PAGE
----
Poor Susan and the sounds of the city

This week I was lucky enough to go on a guided walk around the city of London with Rosie from Dotmaker Tours. She was concentrating particularly on the sounds of the city – we walked without talking, just listening (almost too intense, was the verdict), we talked how the city would sound in the future and how it sounded in the past. I wrote a poem for Rosie after, you can find it here.

The walk was wonderful, and one thing that stood out for me is the little park Rosie took us too, between Cheapside and Wood Street. It’s just a park with a tree you’d just pass by normally. I wasn’t even sure why we’d stopped there to be honest, although it was interesting to find out that it had been the site of the church, St Peter Cheap, which was burnt down during the Great Fire of London, (interesting to find out that Cheap was the medieval word for market). And also to see these benches. I’d never heard of the Metropolitan Public Gardens Association, and looking at their website after I see loads of useful information about London’s green spaces.

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So it was particularly lovely to find out from Rosie that it was this very plane tree (below) in the park that had inspired William Wordsworth to write his Reverie of Poor Susan. And here it is – proof that even in the city, nature can be the real time-traveller. To the past, as well as the future. Amazing to think of Wordsworth walking down these streets, looking up at the tree and him, in turn, thinking of poor Susan walking the same steps… and so on!

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The Reverie of Poor Susan
by WILLIAM WORDSWORTH

At the corner of Wood Street, when daylight appears,
Hangs a Thrush that sings loud, it has sung for three years:
Poor Susan has passed by the spot, and has heard
In the silence of morning the song of the Bird.

‘Tis a note of enchantment; what ails her? She sees
A mountain ascending, a vision of trees;
Bright volumes of vapour through Lothbury glide,
And a river flows on through the vale of Cheapside.

Green pastures she views in the midst of the dale,
Down which she so often has tripped with her pail;
And a single small cottage, a nest like a dove’s,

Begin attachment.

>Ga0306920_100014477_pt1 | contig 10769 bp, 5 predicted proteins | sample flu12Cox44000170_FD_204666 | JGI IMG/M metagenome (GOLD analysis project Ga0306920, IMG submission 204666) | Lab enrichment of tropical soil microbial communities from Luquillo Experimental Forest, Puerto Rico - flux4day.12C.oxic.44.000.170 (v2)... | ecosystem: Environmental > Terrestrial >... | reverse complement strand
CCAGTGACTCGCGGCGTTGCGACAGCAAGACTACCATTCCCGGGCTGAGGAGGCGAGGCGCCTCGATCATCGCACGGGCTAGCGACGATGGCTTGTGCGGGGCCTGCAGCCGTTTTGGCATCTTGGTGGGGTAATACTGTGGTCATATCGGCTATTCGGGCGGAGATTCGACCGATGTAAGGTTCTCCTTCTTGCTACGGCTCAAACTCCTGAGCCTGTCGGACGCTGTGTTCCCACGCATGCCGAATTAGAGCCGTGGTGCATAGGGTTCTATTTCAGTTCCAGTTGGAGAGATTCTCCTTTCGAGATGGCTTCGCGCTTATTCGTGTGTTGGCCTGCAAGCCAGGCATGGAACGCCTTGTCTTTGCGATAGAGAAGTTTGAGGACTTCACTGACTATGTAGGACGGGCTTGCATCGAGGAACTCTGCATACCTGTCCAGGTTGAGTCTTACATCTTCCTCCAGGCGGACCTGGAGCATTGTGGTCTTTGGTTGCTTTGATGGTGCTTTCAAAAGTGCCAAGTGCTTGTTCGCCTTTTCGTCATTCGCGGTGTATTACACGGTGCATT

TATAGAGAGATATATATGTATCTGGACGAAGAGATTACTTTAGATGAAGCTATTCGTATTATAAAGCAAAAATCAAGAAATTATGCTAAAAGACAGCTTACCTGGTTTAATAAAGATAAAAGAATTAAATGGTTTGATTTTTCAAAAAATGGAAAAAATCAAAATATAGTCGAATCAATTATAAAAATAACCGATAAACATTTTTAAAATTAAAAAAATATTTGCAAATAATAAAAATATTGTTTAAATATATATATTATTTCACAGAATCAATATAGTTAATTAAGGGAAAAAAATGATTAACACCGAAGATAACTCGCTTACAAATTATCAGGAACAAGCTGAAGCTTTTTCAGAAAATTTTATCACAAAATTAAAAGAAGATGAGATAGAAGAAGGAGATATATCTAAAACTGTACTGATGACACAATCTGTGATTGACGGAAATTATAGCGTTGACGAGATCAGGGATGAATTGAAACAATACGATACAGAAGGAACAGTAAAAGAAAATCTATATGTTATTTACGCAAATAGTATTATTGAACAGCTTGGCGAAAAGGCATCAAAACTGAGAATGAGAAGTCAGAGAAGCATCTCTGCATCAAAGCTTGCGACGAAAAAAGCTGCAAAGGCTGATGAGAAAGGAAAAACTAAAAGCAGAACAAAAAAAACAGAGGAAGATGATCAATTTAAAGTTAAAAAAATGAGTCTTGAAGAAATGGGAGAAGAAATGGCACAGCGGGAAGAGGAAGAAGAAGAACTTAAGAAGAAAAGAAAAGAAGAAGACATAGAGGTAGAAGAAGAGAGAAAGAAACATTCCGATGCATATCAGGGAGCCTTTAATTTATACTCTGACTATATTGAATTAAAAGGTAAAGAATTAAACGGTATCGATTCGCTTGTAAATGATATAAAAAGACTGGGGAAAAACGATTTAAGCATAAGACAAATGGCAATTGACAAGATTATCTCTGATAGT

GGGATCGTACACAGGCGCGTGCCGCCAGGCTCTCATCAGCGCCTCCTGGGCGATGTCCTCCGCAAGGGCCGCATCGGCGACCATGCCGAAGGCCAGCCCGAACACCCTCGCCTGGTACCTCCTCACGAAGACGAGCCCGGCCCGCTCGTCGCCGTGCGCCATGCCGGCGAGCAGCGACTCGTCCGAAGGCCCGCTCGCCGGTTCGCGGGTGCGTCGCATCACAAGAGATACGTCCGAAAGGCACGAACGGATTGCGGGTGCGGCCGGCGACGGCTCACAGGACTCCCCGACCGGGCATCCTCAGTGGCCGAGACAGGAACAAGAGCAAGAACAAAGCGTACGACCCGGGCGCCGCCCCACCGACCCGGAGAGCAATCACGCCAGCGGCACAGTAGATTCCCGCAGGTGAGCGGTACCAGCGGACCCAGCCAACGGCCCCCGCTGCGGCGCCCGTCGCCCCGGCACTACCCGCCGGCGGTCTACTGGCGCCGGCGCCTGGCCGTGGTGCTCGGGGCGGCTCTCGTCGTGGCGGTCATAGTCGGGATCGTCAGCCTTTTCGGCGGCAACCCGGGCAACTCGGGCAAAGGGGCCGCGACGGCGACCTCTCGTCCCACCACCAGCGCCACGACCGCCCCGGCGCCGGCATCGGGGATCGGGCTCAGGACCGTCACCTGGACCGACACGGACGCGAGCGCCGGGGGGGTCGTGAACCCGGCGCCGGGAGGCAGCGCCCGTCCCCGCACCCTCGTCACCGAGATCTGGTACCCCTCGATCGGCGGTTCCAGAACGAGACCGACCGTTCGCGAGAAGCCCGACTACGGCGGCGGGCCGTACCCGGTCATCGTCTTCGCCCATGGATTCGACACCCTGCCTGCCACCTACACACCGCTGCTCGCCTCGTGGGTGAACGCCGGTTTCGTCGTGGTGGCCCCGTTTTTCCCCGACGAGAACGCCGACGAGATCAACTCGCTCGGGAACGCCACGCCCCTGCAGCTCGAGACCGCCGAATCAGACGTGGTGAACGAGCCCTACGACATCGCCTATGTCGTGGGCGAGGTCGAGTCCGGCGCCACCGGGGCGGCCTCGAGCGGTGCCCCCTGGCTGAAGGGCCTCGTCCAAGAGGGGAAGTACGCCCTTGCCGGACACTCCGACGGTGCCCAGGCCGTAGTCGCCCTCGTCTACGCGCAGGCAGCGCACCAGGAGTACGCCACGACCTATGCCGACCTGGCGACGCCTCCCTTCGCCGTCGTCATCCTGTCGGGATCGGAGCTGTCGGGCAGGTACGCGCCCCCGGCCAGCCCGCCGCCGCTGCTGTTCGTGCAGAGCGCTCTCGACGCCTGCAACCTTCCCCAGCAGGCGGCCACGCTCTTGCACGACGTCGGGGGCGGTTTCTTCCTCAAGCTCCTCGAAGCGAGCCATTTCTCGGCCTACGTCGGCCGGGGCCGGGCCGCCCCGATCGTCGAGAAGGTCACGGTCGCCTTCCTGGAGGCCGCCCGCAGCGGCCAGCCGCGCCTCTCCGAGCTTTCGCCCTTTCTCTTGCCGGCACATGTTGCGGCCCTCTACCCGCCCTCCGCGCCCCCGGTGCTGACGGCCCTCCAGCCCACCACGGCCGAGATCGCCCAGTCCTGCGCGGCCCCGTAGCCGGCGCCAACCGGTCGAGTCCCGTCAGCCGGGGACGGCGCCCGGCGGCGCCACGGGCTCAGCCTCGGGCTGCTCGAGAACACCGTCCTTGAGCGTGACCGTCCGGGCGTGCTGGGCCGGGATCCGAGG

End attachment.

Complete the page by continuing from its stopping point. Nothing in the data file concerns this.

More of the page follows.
The one only dwelling on earth that she loves.

She looks, and her heart is in heaven: but they fade,
The mist and the river, the hill and the shade:
The stream will not flow, and the hill will not rise,
And the colours have all passed away from her eyes!

A visit to The Library of the Birds of London

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The complete joy of hearing birdsong again is making up for a stop-start spring this year. And thinking about birds, I had a joyful visit to the Whitechapel Gallery in London last week, mostly to visit the giant aviary created by American artist, Mark Dion.

Only four visitors at a time are allowed in the aviary – well, four people and the twenty zebra finches who are temporarily living there. So you stand surrounded by birds completely ignoring you, going around their own business, pooing on books and making nests from the linings of hats…

And there’s something about how they absolutely don’t care they are an ‘art work’ that made me take time, to go slowly, to look again at all the artifacts around the aviary so very deliberately placed there. The books on cats, the bird books from all round the world, the photos of David Attenborough, all the exploring equipment, the amount of knowledge we  humans feel we need for such a simple thing as looking at birds…

I loved it, and thoroughly recommend a visit. It’s on until 13th May. It’s part of Mark Dion’s ongoing exploration of the relationship between nature and culture, and includes a reading room with hand-made wallpaper featuring extinct animals (I heard a granny explaining that loudly to her grandson), findings from mudlarks, and so much more.

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My favourite was finding out about the The Ladies’ Field Club of York. This was a previous exhibition for  the National Railway Museum in York, in which imaginary female amateur naturalists from the turn of the century set out on a field trip together.

Joy indeed. Here’s the artist talking about it…

The Road Not Taken

One summer about five years ago, the council changed the layout of paths in my local park. Perhaps cowed by the fact that they had been so properly laid out and surfaced, we kept to the new paths and changed our normal routes through to town. All of us that is but the daffodils who appeared the following spring… reminding us of the lost path and that there are always other ways to go. Cheery little rebels.

They are a delight to see every March:

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And of course it puts me in mind of Robert Frost’s poem, The Road Not Taken. Here he is reading it:

And you can read the text here.